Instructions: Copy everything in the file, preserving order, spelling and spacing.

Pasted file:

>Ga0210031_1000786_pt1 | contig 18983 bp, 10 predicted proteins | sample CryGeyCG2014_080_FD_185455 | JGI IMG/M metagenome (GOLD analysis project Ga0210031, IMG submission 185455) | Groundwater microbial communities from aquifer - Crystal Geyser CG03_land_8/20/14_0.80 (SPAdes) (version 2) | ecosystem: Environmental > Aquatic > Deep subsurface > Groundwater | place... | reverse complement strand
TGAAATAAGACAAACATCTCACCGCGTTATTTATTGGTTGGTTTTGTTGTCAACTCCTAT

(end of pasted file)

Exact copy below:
>Ga0210031_1000786_pt1 | contig 18983 bp, 10 predicted proteins | sample CryGeyCG2014_080_FD_185455 | JGI IMG/M metagenome (GOLD analysis project Ga0210031, IMG submission 185455) | Groundwater microbial communities from aquifer - Crystal Geyser CG03_land_8/20/14_0.80 (SPAdes) (version 2) | ecosystem: Environmental > Aquatic > Deep subsurface > Groundwater | place... | reverse complement strand
TGAAATAAGACAAACATCTCACCGCGTTATTTATTGGTTGGTTTTGTTGTCAACTCCTAT